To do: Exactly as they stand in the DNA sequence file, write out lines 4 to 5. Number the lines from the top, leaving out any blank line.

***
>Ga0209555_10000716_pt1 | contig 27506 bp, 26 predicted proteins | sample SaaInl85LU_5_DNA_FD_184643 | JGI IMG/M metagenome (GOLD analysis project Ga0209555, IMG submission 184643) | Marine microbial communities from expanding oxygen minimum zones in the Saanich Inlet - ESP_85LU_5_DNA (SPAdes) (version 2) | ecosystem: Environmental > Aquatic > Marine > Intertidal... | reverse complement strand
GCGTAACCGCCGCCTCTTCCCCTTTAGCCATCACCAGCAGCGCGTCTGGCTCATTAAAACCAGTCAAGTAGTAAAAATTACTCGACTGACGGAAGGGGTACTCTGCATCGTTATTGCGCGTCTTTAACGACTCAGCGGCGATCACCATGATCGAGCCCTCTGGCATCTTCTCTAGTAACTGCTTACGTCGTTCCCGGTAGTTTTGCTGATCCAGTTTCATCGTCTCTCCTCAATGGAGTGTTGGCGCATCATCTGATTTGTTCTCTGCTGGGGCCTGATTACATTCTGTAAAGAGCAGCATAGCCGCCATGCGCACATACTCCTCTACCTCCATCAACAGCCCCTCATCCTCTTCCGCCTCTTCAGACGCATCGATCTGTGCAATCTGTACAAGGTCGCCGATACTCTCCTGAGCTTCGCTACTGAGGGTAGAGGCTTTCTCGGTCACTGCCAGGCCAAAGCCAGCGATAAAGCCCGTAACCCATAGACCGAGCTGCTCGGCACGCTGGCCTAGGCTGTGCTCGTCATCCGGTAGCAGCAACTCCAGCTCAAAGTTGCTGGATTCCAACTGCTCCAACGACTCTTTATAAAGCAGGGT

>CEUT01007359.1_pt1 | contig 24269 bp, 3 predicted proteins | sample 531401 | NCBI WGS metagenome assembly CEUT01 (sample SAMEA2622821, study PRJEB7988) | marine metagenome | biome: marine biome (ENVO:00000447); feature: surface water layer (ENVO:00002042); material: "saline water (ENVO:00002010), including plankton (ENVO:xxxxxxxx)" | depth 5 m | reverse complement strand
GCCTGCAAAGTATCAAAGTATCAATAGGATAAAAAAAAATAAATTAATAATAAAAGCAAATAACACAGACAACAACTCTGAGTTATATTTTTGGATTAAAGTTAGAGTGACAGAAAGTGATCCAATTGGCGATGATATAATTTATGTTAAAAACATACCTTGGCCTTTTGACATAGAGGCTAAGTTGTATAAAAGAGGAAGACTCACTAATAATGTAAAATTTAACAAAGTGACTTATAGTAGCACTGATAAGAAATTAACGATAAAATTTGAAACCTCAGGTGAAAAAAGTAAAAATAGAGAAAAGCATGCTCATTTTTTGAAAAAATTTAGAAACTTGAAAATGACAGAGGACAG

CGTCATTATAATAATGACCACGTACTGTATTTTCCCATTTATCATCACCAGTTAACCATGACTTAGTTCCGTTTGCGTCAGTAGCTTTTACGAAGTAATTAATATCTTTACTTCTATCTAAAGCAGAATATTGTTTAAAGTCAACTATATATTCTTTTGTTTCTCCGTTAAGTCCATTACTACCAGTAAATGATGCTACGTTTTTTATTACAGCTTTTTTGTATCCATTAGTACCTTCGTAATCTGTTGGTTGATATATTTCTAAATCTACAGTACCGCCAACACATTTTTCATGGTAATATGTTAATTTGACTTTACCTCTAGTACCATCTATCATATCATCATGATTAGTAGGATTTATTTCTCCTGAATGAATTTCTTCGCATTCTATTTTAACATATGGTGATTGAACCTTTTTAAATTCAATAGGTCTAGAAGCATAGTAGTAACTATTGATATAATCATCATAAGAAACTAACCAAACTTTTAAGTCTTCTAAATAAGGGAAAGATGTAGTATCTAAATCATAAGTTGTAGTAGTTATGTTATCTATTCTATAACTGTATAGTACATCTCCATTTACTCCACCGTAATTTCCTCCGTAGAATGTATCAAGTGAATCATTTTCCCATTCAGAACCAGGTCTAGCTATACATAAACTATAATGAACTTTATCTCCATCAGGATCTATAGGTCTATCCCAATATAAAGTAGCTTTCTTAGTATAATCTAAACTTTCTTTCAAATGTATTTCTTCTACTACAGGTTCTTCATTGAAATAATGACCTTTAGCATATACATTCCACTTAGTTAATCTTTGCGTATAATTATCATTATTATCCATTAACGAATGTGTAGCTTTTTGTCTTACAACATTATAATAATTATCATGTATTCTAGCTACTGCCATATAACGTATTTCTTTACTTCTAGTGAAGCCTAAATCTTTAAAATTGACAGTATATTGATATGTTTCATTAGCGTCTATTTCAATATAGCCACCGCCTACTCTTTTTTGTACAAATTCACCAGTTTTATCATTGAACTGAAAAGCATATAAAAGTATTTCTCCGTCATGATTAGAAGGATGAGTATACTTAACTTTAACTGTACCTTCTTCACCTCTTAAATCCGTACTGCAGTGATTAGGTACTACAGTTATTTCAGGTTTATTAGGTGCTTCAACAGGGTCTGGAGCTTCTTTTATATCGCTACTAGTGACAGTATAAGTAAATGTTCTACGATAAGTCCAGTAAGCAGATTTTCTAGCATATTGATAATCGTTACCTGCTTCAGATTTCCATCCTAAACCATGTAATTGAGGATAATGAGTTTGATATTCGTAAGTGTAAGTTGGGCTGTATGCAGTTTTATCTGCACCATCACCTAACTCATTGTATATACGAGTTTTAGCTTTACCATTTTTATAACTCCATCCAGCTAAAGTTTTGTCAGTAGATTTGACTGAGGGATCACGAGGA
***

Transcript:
GCCTGCAAAGTATCAAAGTATCAATAGGATAAAAAAAAATAAATTAATAATAAAAGCAAATAACACAGACAACAACTCTGAGTTATATTTTTGGATTAAAGTTAGAGTGACAGAAAGTGATCCAATTGGCGATGATATAATTTATGTTAAAAACATACCTTGGCCTTTTGACATAGAGGCTAAGTTGTATAAAAGAGGAAGACTCACTAATAATGTAAAATTTAACAAAGTGACTTATAGTAGCACTGATAAGAAATTAACGATAAAATTTGAAACCTCAGGTGAAAAAAGTAAAAATAGAGAAAAGCATGCTCATTTTTTGAAAAAATTTAGAAACTTGAAAATGACAGAGGACAG

CGTCATTATAATAATGACCACGTACTGTATTTTCCCATTTATCATCACCAGTTAACCATGACTTAGTTCCGTTTGCGTCAGTAGCTTTTACGAAGTAATTAATATCTTTACTTCTATCTAAAGCAGAATATTGTTTAAAGTCAACTATATATTCTTTTGTTTCTCCGTTAAGTCCATTACTACCAGTAAATGATGCTACGTTTTTTATTACAGCTTTTTTGTATCCATTAGTACCTTCGTAATCTGTTGGTTGATATATTTCTAAATCTACAGTACCGCCAACACATTTTTCATGGTAATATGTTAATTTGACTTTACCTCTAGTACCATCTATCATATCATCATGATTAGTAGGATTTATTTCTCCTGAATGAATTTCTTCGCATTCTATTTTAACATATGGTGATTGAACCTTTTTAAATTCAATAGGTCTAGAAGCATAGTAGTAACTATTGATATAATCATCATAAGAAACTAACCAAACTTTTAAGTCTTCTAAATAAGGGAAAGATGTAGTATCTAAATCATAAGTTGTAGTAGTTATGTTATCTATTCTATAACTGTATAGTACATCTCCATTTACTCCACCGTAATTTCCTCCGTAGAATGTATCAAGTGAATCATTTTCCCATTCAGAACCAGGTCTAGCTATACATAAACTATAATGAACTTTATCTCCATCAGGATCTATAGGTCTATCCCAATATAAAGTAGCTTTCTTAGTATAATCTAAACTTTCTTTCAAATGTATTTCTTCTACTACAGGTTCTTCATTGAAATAATGACCTTTAGCATATACATTCCACTTAGTTAATCTTTGCGTATAATTATCATTATTATCCATTAACGAATGTGTAGCTTTTTGTCTTACAACATTATAATAATTATCATGTATTCTAGCTACTGCCATATAACGTATTTCTTTACTTCTAGTGAAGCCTAAATCTTTAAAATTGACAGTATATTGATATGTTTCATTAGCGTCTATTTCAATATAGCCACCGCCTACTCTTTTTTGTACAAATTCACCAGTTTTATCATTGAACTGAAAAGCATATAAAAGTATTTCTCCGTCATGATTAGAAGGATGAGTATACTTAACTTTAACTGTACCTTCTTCACCTCTTAAATCCGTACTGCAGTGATTAGGTACTACAGTTATTTCAGGTTTATTAGGTGCTTCAACAGGGTCTGGAGCTTCTTTTATATCGCTACTAGTGACAGTATAAGTAAATGTTCTACGATAAGTCCAGTAAGCAGATTTTCTAGCATATTGATAATCGTTACCTGCTTCAGATTTCCATCCTAAACCATGTAATTGAGGATAATGAGTTTGATATTCGTAAGTGTAAGTTGGGCTGTATGCAGTTTTATCTGCACCATCACCTAACTCATTGTATATACGAGTTTTAGCTTTACCATTTTTATAACTCCATCCAGCTAAAGTTTTGTCAGTAGATTTGACTGAGGGATCACGAGGA